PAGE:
Billie Jean

Still think Human Nature was the best song on that album.

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Jacko remains a difficult character to reconcile with his music. But Thriller has some truly sublime moments of musical genius, driven by Jackson and added to by Quincy Jones and the raft of talent he had at his disposal.

Agree with @browellm the Guardian list is pretty good and the line of reasoning behind selections is a good read too.

Surprised Bohemian rhapsody is so far down

You can argue with the music but I have no doubts at all he was a paedophile.

I have seen the reality of what that means, and I have now a real conflict when I hear his music.
As art, it is about as good as it gets in places. As the legacy of an abuser it is tainted almost beyond redemption. I feel guilty listening to it.


Orwell grapples with this quite thoughtfully here, although in Dali’s case he thinks the art is often disgusting too.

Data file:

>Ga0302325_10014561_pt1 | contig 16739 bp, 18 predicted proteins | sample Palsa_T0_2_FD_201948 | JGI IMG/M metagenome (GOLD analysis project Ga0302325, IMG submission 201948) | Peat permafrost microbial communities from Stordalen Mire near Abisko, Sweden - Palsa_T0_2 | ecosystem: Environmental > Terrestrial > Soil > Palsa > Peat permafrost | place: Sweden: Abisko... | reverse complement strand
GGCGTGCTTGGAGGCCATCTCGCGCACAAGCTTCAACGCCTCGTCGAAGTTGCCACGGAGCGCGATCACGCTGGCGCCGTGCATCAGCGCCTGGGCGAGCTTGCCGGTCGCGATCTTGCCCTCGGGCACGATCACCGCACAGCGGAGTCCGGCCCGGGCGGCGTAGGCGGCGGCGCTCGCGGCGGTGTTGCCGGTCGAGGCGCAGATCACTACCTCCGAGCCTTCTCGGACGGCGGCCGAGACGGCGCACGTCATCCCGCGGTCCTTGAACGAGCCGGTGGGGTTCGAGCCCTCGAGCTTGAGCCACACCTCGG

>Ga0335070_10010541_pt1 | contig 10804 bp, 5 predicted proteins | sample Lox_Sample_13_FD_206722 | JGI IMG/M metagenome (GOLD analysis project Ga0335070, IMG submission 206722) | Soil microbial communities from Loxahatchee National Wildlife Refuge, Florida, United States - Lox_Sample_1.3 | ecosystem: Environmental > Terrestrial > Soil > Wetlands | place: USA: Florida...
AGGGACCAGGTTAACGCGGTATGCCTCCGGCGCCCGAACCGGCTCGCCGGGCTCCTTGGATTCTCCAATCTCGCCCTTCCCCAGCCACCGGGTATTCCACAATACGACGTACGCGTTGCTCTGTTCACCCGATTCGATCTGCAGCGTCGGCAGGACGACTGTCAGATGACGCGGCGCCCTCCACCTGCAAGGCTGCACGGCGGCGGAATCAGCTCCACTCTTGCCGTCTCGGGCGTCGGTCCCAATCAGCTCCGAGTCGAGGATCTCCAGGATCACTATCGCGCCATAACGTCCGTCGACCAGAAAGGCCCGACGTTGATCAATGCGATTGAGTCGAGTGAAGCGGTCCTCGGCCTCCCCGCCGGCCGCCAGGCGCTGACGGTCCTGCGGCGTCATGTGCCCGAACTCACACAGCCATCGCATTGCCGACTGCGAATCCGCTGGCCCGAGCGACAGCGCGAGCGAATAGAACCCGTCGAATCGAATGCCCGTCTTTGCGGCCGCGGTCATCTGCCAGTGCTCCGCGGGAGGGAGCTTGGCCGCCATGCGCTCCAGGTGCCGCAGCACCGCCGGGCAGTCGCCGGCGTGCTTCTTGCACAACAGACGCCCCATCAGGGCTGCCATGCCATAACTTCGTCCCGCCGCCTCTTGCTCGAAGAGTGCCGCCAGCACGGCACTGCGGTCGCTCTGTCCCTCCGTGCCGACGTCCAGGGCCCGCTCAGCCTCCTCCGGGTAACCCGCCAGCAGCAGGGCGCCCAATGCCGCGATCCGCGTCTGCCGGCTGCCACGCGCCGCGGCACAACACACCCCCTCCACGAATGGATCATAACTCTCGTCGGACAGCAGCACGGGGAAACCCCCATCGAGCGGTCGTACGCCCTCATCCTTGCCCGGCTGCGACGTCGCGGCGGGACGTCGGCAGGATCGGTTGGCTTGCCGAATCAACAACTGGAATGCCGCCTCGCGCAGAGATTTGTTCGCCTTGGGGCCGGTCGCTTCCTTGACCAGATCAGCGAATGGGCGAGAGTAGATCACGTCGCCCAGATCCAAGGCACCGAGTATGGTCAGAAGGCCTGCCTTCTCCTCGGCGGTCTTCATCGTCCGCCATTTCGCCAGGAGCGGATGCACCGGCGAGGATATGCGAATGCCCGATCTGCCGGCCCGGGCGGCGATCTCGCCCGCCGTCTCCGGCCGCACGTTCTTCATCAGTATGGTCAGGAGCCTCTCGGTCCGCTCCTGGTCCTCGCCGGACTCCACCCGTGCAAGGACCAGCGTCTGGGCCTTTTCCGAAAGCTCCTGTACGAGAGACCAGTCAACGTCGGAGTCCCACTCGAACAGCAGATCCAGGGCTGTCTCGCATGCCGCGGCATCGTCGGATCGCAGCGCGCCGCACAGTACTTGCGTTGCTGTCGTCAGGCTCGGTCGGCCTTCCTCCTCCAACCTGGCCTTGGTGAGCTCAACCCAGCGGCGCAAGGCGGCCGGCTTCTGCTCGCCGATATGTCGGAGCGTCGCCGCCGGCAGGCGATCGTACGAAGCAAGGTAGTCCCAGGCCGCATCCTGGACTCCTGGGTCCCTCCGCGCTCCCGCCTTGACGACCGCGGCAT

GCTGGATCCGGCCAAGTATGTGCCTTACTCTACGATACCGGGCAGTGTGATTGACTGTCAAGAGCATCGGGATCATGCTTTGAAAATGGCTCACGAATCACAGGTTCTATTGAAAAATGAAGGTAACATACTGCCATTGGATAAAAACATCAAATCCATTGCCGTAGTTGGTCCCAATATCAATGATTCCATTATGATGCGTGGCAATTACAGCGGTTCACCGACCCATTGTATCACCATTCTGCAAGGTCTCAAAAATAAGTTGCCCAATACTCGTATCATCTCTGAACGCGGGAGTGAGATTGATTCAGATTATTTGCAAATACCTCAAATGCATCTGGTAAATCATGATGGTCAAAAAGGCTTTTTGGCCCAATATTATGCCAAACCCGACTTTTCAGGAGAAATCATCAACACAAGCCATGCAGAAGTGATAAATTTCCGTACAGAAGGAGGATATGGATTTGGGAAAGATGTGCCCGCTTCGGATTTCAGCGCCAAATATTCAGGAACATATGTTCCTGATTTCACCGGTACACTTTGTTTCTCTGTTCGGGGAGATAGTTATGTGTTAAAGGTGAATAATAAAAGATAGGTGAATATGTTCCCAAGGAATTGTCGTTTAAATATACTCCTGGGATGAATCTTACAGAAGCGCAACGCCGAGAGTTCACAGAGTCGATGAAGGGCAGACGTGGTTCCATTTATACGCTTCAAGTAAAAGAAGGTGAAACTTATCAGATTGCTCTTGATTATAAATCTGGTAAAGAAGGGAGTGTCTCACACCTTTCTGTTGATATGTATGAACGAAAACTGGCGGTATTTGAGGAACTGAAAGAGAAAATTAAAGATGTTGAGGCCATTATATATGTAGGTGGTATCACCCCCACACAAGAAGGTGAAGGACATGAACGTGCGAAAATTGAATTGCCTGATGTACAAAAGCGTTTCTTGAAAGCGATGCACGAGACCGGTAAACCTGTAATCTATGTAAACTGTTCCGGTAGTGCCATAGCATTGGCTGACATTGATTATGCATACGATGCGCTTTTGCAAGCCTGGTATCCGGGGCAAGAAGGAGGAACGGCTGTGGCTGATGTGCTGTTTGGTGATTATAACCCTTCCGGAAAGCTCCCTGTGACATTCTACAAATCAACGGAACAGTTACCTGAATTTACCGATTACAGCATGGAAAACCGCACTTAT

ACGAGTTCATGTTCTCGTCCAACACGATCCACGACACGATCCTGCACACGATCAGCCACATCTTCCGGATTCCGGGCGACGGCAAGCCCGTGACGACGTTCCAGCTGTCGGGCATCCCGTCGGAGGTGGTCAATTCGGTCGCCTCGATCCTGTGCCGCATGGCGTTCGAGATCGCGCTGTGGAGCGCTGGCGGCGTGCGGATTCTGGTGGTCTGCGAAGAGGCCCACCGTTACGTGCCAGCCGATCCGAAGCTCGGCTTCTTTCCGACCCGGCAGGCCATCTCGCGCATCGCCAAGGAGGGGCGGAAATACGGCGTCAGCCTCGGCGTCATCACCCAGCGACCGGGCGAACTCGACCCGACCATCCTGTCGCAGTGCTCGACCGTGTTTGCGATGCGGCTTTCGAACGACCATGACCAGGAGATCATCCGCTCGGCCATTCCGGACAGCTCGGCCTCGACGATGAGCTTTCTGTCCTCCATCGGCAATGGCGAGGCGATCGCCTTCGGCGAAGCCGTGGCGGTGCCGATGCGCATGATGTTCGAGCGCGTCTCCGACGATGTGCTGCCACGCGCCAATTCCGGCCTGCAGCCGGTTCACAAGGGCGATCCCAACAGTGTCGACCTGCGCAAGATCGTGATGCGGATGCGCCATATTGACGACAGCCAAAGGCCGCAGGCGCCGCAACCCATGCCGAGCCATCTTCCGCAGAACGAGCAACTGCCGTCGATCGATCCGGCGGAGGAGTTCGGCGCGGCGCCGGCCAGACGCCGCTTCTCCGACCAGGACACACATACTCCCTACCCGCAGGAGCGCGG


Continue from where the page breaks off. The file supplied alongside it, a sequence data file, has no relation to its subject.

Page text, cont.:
… One ought to be able to hold in one’s head simultaneously the two facts that Dali is a good draughtsman and a disgusting human being. The one does not invalidate or, in a sense, affect the other. The first thing that we demand of a wall is that it shall stand up. If it stands up, it is a good wall, and the question of what purpose it serves is separable from that. And yet even the best wall in the world deserves to be pulled down if it surrounds a concentration camp …




What a bloody wonderful writer, even when snorting down his nose somewhat.

Has also inspired me to purchase Harry Graham’s “Ruthless Rhymes for Heartless Homes”, as much for Ridgewell’s illustrations as anything…

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That tune only got to No.2

I have to agree with this. I try to go with ‘trust the art and not the artist’ but sometimes the failings of the artist are so egregious as to render the art meaningless/unlistenable for me. Dali is a very good example from the art world, every bit as unsettling as Gary Glitter or Michael Jackson.